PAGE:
2 products

Super Value Ledaig's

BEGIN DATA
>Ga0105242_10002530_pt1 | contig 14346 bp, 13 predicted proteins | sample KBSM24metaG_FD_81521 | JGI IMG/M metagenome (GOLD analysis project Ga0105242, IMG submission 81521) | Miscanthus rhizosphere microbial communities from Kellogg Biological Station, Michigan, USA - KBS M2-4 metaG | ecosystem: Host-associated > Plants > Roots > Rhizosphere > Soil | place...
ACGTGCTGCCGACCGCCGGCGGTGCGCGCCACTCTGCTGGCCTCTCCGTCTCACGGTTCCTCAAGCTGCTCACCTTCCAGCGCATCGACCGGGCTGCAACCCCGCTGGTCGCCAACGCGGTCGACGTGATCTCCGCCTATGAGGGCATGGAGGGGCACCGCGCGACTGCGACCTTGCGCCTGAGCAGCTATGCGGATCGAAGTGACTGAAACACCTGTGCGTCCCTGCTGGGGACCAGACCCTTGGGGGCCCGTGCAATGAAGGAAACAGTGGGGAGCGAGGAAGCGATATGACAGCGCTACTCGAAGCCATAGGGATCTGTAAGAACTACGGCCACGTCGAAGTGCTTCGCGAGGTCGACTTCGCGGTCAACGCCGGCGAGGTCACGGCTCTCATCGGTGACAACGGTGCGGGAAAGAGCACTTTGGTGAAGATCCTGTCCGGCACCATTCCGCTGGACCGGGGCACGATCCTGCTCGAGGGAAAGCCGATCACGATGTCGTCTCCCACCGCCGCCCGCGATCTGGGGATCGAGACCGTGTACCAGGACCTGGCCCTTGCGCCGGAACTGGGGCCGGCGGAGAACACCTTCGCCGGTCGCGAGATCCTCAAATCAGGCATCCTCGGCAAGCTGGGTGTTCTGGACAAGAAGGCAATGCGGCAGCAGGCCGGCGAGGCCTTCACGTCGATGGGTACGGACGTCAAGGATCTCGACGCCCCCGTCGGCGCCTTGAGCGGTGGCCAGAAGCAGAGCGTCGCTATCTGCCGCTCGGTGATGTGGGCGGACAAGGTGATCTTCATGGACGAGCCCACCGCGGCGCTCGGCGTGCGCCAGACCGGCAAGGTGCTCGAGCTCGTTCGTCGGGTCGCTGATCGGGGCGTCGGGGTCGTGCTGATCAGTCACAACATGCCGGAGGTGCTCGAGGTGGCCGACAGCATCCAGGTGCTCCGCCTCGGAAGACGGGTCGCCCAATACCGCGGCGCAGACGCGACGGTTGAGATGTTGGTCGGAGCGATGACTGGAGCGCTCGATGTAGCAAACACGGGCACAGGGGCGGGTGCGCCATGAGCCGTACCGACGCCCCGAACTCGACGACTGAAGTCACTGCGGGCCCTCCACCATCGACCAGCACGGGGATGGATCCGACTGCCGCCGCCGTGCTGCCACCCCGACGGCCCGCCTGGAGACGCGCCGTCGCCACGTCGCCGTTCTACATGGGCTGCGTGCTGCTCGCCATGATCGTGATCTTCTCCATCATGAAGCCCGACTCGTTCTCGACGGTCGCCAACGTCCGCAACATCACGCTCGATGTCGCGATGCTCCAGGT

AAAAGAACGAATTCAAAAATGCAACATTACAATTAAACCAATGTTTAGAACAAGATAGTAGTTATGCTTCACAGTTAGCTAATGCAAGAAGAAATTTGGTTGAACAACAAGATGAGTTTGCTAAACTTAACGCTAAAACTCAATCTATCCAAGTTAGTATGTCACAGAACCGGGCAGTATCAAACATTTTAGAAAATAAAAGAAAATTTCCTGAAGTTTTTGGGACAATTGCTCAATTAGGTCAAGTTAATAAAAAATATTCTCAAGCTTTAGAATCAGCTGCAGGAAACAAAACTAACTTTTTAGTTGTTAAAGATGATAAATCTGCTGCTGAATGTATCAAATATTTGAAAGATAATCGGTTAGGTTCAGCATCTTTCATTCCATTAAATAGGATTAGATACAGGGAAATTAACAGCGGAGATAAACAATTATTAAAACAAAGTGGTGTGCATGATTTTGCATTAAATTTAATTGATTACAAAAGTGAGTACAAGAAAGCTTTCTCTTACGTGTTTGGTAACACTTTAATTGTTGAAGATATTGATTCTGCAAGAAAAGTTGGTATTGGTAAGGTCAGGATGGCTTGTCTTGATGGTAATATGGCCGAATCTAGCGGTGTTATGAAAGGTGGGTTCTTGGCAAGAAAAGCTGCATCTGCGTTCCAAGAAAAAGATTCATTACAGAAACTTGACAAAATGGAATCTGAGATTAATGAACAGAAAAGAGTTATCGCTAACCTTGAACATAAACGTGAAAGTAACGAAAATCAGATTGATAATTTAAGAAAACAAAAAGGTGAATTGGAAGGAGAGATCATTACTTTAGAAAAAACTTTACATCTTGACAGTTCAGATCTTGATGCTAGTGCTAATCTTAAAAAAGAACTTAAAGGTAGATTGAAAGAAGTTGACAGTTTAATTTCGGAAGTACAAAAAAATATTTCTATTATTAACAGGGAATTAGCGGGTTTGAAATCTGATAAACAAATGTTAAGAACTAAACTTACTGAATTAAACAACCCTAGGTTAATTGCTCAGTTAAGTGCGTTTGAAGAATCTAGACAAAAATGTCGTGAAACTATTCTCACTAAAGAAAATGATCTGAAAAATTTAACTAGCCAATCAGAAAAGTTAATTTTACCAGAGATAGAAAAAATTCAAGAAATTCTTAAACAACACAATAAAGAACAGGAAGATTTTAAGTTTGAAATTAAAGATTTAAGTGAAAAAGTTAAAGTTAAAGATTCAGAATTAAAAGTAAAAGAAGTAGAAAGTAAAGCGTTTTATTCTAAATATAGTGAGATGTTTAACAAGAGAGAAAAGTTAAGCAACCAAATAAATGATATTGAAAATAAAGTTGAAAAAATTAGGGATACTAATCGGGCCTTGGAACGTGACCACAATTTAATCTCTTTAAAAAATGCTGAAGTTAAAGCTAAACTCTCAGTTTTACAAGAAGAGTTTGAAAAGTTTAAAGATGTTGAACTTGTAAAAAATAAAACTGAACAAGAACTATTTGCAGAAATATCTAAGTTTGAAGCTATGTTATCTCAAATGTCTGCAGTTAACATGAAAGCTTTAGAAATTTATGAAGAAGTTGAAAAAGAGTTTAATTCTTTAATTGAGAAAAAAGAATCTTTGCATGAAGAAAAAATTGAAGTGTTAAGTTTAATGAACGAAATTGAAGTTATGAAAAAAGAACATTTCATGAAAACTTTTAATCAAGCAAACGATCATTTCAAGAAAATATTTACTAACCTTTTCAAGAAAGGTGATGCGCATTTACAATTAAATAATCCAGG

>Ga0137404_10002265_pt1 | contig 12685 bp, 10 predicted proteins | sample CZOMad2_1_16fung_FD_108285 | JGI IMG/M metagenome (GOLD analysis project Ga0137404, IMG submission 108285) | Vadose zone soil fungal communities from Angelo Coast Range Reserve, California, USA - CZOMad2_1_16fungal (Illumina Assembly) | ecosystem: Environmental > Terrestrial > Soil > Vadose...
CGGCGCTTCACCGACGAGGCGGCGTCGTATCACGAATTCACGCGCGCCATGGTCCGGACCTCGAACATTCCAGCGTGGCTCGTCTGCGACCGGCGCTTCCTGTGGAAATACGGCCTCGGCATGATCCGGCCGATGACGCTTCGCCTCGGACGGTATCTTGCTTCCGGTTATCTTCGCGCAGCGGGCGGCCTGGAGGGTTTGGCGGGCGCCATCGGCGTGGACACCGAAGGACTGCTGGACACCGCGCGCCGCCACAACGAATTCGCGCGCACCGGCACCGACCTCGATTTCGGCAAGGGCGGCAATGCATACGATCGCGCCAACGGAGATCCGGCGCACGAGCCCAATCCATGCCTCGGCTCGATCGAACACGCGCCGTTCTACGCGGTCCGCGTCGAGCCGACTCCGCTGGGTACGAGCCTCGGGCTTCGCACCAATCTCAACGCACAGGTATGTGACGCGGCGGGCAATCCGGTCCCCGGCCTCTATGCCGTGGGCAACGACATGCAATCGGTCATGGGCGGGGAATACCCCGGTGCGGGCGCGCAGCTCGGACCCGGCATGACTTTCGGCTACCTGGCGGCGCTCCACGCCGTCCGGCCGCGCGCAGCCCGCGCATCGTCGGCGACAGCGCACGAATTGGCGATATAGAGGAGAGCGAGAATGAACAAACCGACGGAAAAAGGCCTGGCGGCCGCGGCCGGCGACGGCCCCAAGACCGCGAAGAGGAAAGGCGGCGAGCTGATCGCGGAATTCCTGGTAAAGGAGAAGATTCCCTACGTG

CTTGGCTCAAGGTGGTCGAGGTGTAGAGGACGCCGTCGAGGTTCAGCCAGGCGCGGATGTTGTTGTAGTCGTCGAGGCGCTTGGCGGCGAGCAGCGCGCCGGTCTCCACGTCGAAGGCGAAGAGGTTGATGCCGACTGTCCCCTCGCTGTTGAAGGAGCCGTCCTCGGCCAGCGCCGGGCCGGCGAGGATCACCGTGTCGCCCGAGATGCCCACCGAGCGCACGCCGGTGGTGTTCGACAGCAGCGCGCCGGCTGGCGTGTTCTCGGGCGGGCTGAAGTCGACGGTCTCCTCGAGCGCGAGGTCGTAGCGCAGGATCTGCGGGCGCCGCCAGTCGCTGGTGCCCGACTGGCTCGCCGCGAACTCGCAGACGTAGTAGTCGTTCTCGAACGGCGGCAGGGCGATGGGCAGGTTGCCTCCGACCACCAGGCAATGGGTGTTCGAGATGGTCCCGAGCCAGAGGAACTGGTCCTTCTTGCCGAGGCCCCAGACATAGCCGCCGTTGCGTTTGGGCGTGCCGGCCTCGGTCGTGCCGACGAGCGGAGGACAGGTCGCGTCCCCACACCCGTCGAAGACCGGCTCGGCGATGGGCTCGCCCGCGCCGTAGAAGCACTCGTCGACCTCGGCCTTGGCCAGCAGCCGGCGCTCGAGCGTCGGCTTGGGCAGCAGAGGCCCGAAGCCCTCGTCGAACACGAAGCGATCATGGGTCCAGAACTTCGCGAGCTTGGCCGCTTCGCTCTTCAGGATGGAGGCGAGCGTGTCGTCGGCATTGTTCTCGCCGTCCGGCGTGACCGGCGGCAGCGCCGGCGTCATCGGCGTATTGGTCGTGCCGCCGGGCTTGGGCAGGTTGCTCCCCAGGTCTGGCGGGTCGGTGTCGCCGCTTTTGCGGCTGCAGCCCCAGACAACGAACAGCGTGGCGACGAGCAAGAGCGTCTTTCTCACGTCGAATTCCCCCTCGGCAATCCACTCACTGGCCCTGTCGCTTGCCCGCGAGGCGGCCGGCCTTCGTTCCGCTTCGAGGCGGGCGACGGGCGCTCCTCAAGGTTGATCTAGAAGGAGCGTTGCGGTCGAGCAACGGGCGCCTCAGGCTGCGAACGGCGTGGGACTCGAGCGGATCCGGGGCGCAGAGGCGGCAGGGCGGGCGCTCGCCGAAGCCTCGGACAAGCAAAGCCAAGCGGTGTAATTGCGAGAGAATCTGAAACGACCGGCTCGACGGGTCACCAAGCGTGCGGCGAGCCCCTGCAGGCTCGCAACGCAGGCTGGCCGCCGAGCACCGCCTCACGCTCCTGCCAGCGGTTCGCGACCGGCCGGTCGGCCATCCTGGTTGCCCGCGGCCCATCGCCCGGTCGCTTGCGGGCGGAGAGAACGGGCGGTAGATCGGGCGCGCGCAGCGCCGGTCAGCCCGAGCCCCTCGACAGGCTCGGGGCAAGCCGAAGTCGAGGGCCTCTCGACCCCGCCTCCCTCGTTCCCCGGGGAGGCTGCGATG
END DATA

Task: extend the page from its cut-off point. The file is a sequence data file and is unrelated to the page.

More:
Jim Murray routinely derides it, others adore it. Many have never heard of it. Even peat freaks don't always talk about Ledaig in a positive light: “It smells of manure and tastes of wet dog”. Sometimes that may be true, but its peaty-earthy-barnyard notes combined with a whiff of the coast convey a sense of place and set it apart from most other Hebridean malts. They're primarily what Ledaig is all about. Made at Tobermory to a 38ppm phenol specification and pronounced letch-igg, (meaning ‘safe haven’), the distillery has been closed for almost half of its 220+ year history, repeatedly recovering from the brink of demolition. Three or four decades ago, its malts were variable to say the least- often feinty, rubbery or just plain average. Burn Stewart dramatically improved the quality through the 1990s while keeping true to Ledaig’s funky style. In 2013, new owners, Distell International decided to up the bottling strength to 46.3% abv, use no artificial colouring and not chill filter the whisky. If production numbers are anything to go by, they must be doing a lot right. There used to be a 50/50 split between unpeated Tobermory and peated Ledaig. Starting in 2022, Ledaig was increased to 70% and it's expected to dominate into the forseeable future. You can taste the results in NAS bottlings like ‘The Sinclair’, but for many, the high point of Ledaig’s gritty, meaty, elemental output remains the 18YO, first offered in 2015.